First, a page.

I’ve thought about it a lot since the class. What is it that is causing the misconception?  I think perhaps, it’s this.  When the recruiter or board nominating committee starts looking, one of their criteria is that the board member has been the CEO of another publicly traded company. Which means that being the CEO is, by design, what qualifies a person to be on a publicly traded board.  And if we look at the Fortune 500, since only 4.2% of those jobs are held by women, we have a math problem. That would explain the idea that there are not enough “qualified” women for those seats.

I can’t think of any board member or recruiter that I’ve ever spoken with who would say out loud or possibly even believe that you have to have been a CEO to add value to a board, but nonetheless this concept is creating a Catch 22. Women are having trouble making it to the CEO job and that is impacting their ability to get on boards. So, what’s the solution?

Up until this point, I had spent very little time thinking about policies where organizations or governments are required to hire a certain percentage of a disadvantaged or under represented people groups, but the fact that women are so clearly underrepresented in the most senior leadership and governance positions of large companies gave me pause.  The more I thought about it, the more I settled into the belief that we may need a little help on this one.  After all, we have been unable to overcome the gender equality leadership discrepancies on our own in spite of the fact that many individuals and organizations have been trying to make an impact for years.  And, in fact, it may be that a quota will be necessary in order to achieve the needed balance.

However, there is hopefully a better option.  During one of our large-group discussions in the class someone from the United Kingdom mentioned that she was a member of the 30% Club. I did a little research during my 5 free minutes back in my room that evening and found out that the 30% Club originally launched in the U.K. in 2010 with a goal of achieving a minimum of 30% women on FTSE-100 boards.  It has since launched in the U.S. in June 2014 with a goal of having 30% female directors on S&P 100 boards by 2020.  There are some heavy hitters in the corporate world joining this club in order to advance the issue.  Personally, I’m not advocating for the 30% Club as an entity although it sounds promising, but I am advocating for the concept of individual leaders and corporate powerhouses joining forces to voluntarily get 30% female representation on boards and also in management. If leaders will opt-in to the idea and put some tangible goals and actions in place for their organizations and others where they have influence, the issue can be and should be resolved without the need for policy change. However, if leaders are unwilling or unable to advance the state of women’s equality in leadership then we do need the government to get involved and help advance the cause.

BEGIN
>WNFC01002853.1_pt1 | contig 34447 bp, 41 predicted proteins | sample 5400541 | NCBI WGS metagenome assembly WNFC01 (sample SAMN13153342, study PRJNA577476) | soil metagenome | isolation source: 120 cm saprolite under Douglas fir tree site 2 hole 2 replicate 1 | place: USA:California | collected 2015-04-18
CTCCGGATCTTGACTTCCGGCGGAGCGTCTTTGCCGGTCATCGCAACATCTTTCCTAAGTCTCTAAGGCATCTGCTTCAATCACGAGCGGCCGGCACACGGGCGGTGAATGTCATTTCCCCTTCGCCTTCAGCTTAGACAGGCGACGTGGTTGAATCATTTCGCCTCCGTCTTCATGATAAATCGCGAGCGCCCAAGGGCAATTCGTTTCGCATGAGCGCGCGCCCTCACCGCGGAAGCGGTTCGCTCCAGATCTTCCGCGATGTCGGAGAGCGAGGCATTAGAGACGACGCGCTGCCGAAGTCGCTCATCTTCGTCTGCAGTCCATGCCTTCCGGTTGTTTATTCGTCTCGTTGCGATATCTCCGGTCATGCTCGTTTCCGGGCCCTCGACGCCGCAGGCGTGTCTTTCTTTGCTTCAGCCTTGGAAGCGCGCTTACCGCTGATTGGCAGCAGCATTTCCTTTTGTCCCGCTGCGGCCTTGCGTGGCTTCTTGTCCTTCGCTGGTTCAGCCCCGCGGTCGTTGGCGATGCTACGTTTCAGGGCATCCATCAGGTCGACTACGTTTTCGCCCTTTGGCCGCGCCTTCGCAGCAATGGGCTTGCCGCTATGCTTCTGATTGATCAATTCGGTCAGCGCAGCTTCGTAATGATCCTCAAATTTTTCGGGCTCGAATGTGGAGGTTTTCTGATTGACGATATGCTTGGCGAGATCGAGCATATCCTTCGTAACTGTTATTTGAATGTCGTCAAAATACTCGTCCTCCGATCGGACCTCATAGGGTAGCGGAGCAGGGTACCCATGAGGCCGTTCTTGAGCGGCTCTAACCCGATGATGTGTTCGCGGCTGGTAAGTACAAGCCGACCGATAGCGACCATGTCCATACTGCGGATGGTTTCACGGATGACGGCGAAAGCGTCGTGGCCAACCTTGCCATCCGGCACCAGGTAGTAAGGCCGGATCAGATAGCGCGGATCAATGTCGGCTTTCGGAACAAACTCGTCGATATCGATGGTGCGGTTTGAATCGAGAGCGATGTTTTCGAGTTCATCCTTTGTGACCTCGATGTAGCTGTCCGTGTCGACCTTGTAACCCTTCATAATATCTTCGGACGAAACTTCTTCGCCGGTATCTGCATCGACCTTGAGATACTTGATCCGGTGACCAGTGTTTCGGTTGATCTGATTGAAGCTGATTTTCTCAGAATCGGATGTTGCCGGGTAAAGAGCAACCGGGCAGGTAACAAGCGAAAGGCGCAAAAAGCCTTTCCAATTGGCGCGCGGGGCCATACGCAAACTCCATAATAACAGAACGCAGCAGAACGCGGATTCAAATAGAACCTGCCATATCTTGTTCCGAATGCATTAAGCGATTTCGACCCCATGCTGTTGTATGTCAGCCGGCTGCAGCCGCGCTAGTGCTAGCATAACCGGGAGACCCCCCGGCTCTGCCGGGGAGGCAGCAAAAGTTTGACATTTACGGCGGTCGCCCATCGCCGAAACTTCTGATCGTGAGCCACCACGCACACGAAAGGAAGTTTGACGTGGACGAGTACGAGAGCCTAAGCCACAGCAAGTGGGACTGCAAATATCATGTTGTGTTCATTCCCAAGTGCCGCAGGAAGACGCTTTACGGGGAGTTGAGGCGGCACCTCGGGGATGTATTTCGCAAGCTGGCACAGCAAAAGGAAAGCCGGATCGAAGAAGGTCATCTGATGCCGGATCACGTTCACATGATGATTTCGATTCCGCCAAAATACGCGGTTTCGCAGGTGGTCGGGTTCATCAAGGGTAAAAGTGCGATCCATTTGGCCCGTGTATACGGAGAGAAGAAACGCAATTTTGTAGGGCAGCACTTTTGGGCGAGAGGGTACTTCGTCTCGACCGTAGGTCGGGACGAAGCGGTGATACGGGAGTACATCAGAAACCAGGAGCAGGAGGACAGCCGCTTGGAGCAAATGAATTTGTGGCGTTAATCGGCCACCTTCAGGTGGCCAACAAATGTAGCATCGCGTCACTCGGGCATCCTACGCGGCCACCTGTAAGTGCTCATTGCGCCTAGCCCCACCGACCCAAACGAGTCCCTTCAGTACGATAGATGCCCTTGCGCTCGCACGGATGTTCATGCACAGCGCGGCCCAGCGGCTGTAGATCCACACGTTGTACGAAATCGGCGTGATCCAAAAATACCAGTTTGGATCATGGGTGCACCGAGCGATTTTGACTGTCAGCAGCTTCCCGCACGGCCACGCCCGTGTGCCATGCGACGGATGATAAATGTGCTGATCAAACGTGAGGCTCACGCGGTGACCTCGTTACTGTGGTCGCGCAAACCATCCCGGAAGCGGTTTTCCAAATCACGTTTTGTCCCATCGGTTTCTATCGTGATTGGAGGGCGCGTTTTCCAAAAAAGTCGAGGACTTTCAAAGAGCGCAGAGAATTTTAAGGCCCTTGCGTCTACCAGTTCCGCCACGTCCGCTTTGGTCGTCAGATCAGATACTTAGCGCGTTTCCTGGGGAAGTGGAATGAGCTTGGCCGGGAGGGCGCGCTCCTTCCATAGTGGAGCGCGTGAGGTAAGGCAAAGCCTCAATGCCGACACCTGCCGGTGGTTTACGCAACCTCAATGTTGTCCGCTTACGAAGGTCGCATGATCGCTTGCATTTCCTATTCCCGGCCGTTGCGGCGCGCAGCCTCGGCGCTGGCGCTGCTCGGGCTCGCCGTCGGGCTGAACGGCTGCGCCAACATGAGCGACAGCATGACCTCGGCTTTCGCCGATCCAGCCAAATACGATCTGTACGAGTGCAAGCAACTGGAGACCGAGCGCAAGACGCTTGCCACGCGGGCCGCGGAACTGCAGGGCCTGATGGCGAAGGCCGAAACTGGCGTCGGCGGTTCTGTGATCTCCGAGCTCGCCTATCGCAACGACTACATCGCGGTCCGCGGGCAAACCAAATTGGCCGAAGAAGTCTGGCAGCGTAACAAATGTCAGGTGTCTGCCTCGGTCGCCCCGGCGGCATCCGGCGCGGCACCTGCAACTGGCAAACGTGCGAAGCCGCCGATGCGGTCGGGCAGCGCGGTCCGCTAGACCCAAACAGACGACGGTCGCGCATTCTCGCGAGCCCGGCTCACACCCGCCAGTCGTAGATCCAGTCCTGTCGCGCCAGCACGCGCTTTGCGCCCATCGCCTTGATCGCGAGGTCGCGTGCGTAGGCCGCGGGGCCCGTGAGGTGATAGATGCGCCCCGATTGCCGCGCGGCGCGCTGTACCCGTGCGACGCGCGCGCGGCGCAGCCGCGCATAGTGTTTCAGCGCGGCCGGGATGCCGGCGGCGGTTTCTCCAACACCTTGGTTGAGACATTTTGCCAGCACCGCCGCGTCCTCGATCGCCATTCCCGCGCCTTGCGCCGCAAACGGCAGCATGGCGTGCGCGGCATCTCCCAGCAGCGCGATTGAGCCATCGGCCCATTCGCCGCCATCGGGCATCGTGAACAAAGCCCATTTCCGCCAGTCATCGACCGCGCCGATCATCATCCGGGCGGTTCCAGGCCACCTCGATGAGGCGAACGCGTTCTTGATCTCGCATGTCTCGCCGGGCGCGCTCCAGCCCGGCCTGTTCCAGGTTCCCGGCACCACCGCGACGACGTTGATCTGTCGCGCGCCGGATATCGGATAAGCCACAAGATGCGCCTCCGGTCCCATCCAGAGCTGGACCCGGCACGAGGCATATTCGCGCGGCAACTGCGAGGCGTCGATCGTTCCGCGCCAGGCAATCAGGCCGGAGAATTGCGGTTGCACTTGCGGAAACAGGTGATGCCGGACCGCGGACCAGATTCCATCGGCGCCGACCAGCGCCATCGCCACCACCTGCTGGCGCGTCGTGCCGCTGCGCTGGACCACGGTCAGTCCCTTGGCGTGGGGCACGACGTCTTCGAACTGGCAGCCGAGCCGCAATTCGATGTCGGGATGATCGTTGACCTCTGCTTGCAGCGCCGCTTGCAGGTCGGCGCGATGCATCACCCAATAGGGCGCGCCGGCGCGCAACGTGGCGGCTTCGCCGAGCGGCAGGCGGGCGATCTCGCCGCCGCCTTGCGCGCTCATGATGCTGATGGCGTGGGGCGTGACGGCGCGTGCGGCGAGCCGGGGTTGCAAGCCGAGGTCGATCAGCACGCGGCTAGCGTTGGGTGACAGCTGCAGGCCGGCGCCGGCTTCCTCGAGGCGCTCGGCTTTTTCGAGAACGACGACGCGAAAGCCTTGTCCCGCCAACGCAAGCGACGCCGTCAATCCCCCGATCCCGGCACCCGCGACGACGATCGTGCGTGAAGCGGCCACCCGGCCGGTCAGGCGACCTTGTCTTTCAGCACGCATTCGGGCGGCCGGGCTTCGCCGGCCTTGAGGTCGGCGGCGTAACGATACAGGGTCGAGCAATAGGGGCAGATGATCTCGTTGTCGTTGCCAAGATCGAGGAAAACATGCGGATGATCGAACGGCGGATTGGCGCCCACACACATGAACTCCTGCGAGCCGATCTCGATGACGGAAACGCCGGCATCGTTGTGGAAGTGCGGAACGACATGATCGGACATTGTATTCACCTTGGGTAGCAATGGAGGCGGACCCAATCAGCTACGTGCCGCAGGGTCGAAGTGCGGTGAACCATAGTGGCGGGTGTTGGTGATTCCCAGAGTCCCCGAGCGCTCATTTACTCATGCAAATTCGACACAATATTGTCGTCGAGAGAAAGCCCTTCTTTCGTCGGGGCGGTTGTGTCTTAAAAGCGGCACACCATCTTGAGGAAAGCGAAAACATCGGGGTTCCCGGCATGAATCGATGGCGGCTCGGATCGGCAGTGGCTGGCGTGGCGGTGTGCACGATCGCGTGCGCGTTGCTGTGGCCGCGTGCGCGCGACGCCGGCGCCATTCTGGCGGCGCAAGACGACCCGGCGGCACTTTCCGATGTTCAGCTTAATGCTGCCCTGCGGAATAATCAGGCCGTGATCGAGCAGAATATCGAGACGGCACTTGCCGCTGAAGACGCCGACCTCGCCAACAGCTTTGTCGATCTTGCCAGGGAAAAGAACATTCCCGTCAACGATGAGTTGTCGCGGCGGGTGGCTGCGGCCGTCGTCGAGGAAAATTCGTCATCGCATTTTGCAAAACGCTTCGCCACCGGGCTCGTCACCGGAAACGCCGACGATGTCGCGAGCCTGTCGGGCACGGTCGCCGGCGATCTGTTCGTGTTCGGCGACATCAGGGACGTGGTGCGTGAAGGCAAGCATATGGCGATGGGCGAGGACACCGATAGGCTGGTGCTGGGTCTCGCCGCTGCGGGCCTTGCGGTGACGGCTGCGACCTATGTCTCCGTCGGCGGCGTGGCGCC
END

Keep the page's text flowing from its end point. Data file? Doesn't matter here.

I still believe that women must personally do more to advance the state of equality by overcoming the reasons they often hold themselves back, but the issue is more complicated than I realized.  I believe it is more complicated than many of those making the choices realize as well because the leaders and board members I work with are not in any intentional or overt way trying to hold women back.  Complicated issues often require a multi-tiered strategy and that is the case for women’s equality in leadership. We are going to need to approach this from two, maybe three angles.

  1. Women must do more to advance the state of the industries in which they work.
  2. Board members and influential leaders must take a stand and begin to insist on a better representation of women in leadership positions.
  3. If we can’t get there on our own in a relatively short period of time, government needs to step in and help us bridge the gap.

After all, with the research indicating that having more women in leadership improves the performance of the company, it would be irresponsible governance if we don’t address the issue head on.

*This article was originally published on January 6, 2017 on HR.com: http://bit.ly/2jbsKr7

About the Author:

Bonnie Hagemann is the CEO of Executive Development Associates. She has over 15 years of experience successfully leading consulting firms through times of rapid growth and acquisitions as well as economic downturn and downsizing, in addition to 25 years of experience coaching, educating and developing leaders.

Bonnie has 33 published works including a book on the shifting workforce demographics and their impact on leadership entitled Decades of Differences. Her newest book, Leading with Vision: The Leader’s Blueprint for Creating a Compelling Vision and Engaging the Workforce, hits shelves in May 2017 (click here to pre-order your copy).

She leads research initiatives and publishes results in the areas of Trends in Executive Development, Executive Coaching, and High Potential Development.